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Posts Tagged ‘Soup’

Even though I haven’t quite achieved my goal of cooking every recipe in Veganomicon (or any of my many other cookbooks) I broke down and bought two new ones. Terry Hope Romero’s Viva Vegan and Bryant Terry’s Vegan Soul Kitchen. Both of them are chock-full of amazing-looking recipes that I can’t wait to cook. I’ve only done a few from each so far, but they’ve all been great.

I wish my first blog post from Viva Vegan was something more photogenic than this soup, as I’ve cooked several pretty things from it. But, as they say on the Internet: pictures or it didn’t happen.

Anyway. Here’s the soup:

Tropical Pumpkin Soup

I won’t post the recipe, as it’s in the book. But I will say that I used Delicata squash and red-skin potatoes instead of the Calabaza and waxy white potatoes that she suggests. Only because that’s what I got from my CSA share and part of the reason I made this soup was that it was a perfect way to use up a bunch of CSA veggies in one go. The only real seasoning was black pepper, but it still came out very flavorful and spicy (not in a hot way). So try it according to recipe before messing with the spices, is my advice.

Also, she says to blend the soup until completely smooth. I left a few chunks in there, because I like my soup like I like my women… chunky!

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The two basic ingredients are avocado and frozen green peas (thawed). It’s quick, easy, delicious and very, very green.

Raw Avocado, Green Pea Soup

Here’s what you do:

(Amount is for one person, based how much I’d like to eat in one meal, where the soup is the entire meal.)

1.5 cup of frozen peas

1/2 Hass avocado, or 1/3 Florida avocado

juice of 1/2 lime (a similar amount of lemon will work too)

Water, or cold veg broth, to dilute with

1/4 tsp. cumin

dash of cayenne pepper

sea salt, to taste

freshly ground black pepper, to taste

drizzle of extra virgin olive oil

Method:

Put the peas in a colander under the faucet and run warm water over them until any freezer frost is gone and the peas are thawed through. (Or take out in advance at thaw, if you’re the well-organized type, I’d still rinse them though.)

Put the thawed peas in a blender (any blender will do, no need to get fancy) together with all other ingredients. Blend until smooth. If it’s too thick, you can put some water in to get your desired consistency. You could also use cold, home-made veggie broth, if you happen to have some hanging around.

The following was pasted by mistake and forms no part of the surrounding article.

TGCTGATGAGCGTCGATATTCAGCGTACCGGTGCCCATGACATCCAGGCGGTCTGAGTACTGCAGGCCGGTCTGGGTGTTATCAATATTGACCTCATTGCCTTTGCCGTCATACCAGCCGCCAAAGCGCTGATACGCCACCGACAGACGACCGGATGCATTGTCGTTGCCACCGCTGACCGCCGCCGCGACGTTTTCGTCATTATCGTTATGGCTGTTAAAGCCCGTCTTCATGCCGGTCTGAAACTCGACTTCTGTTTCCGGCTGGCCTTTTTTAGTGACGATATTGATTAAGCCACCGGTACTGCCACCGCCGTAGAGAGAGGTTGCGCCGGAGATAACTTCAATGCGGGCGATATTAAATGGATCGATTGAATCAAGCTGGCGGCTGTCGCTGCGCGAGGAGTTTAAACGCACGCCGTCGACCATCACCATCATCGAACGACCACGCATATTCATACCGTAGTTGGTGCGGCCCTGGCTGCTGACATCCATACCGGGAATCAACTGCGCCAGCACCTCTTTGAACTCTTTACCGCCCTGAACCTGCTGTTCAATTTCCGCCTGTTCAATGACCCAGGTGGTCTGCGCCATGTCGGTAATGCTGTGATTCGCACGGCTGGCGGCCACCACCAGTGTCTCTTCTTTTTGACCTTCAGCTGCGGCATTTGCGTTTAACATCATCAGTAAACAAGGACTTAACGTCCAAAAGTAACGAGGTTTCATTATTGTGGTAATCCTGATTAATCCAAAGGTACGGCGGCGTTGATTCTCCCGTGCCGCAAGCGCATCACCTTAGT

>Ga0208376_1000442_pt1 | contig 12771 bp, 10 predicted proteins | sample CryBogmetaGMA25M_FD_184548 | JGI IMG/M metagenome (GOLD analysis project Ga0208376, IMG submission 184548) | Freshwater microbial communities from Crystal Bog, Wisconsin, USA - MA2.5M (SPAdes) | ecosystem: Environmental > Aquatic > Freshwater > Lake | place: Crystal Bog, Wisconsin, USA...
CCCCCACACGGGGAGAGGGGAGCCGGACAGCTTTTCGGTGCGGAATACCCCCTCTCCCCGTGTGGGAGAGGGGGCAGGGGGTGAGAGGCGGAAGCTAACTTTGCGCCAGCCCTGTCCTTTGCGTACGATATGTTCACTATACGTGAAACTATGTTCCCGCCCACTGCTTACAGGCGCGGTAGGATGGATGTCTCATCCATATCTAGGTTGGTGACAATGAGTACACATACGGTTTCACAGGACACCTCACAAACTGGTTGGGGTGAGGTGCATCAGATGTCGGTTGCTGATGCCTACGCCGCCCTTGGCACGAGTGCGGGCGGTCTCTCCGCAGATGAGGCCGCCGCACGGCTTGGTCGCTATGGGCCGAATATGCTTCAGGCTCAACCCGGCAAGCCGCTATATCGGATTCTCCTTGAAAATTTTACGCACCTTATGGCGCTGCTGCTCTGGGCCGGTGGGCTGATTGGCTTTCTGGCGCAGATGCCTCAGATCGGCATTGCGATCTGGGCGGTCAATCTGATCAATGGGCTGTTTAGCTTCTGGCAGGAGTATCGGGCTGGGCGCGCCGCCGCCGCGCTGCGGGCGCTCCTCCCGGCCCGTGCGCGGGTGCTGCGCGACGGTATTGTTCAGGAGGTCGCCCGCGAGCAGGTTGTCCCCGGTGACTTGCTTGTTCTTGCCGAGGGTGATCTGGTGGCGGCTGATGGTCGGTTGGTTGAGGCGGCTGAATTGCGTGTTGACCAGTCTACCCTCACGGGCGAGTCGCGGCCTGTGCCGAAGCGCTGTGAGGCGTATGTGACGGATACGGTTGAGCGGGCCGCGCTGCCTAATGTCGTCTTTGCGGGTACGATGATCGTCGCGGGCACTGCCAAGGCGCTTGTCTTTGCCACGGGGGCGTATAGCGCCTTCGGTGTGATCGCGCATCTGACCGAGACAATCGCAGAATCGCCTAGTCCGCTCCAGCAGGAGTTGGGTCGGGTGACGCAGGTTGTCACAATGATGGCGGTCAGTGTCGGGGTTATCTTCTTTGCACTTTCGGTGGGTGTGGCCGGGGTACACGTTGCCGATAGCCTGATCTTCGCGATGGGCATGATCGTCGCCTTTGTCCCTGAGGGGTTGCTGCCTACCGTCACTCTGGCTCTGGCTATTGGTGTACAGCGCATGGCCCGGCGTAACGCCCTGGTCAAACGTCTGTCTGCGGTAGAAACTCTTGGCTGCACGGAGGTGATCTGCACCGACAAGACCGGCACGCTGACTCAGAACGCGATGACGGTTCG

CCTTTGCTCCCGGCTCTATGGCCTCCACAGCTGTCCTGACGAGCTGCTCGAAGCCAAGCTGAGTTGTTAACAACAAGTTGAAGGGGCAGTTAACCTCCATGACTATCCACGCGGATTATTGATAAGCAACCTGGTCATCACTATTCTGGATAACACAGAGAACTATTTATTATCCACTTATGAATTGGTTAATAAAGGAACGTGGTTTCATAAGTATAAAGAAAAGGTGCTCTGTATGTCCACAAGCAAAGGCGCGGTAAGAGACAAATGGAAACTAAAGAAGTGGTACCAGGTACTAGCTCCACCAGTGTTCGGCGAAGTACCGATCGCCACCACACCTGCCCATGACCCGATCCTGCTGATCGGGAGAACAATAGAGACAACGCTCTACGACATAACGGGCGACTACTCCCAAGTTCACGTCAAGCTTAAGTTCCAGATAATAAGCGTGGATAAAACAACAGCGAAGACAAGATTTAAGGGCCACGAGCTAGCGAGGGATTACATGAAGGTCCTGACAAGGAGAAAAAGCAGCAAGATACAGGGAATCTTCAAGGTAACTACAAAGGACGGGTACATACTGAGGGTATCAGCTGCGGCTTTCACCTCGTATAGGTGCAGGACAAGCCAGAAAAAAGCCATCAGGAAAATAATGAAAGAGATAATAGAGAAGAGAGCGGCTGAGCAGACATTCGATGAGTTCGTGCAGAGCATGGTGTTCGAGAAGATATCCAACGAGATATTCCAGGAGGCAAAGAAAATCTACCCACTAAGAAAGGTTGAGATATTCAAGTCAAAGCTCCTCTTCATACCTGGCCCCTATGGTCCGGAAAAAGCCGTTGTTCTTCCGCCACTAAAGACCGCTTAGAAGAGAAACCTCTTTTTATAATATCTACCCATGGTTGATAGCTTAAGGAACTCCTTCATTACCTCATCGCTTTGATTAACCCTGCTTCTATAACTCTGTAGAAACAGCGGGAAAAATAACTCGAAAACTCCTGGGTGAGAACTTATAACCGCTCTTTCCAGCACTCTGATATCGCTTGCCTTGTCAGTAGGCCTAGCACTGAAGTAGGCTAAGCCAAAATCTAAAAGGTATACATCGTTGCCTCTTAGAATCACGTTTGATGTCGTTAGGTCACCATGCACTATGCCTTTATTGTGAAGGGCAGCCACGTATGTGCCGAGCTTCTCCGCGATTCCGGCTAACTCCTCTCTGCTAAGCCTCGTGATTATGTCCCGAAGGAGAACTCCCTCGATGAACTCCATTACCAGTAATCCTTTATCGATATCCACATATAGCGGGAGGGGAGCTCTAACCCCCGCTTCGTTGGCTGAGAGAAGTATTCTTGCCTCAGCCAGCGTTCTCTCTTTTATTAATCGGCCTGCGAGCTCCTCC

Enjoy.

I eat this for a quickie dinner, but it’s tasty enough, and fancy-looking enough to serve dinner guests as a starter, in my opinion.

Variations:

Cilantro: Sprinkle chopped cilantro over the soup

Mint: Sprinkle fresh, chopped mint over the soup

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Much chickpeas are consumed chez foodmonkey. I’m on a temporary no-hummus regimen due to rehab-related issues. That doesn’t mean I can’t work chickpeas in here and there in other ways.

Today I tried something I’ve been meaning to make for a while: “Lablabi” a blended chickpea soup out of Olive Trees and Honey. I gather it’s a North African thing. I normally don’t post recipes straight out of cookbooks out of respect for the author, copy right and such. I thought I’d break that rule here, because I can’t imagine there aren’t a thousand versions of this already on the internets.

Lablabi

It’s sort of like hummus soup minus the tehina (hummus is the Arabic and Hebrew word for “chickpea,” so I guess it is in fact hummus soup). Very very tasty. Totally hit the spot for me. I suppose you could eat it with a few toasted wedges of pita if you were feeling ambitious, but I was lazy so I didn’t. I think the more “authentic” way is to leave more whole chickpeas in there, I think I will next time. Trust me, there will be a next time.

Here goes:

Lablabi — North African Chickpea Soup

2 1/2 cups dried chickpeas

olive oil

1 onion

3 carrots

1 small celeriac

3 big cloves of garlic

10 cups of water

2 bay leaves

2 tbsp harissa

1 1/2 tbsp ground cumin

freshly ground black pepper

salt

juice of 2 fresh lemons

1 bunch of parsley, chopped

Prep:

Rinse the chickpeas thoroughly and throw out any bad ones. Soak over night in a bowl of water. I’m a bit pedantic and like to change the water a few times, but that’s just me). Also, I like to add a tablespoon or so of baking soda to the soaking water, this helps the chickpeas get tender later on.

Now for the actual cooking: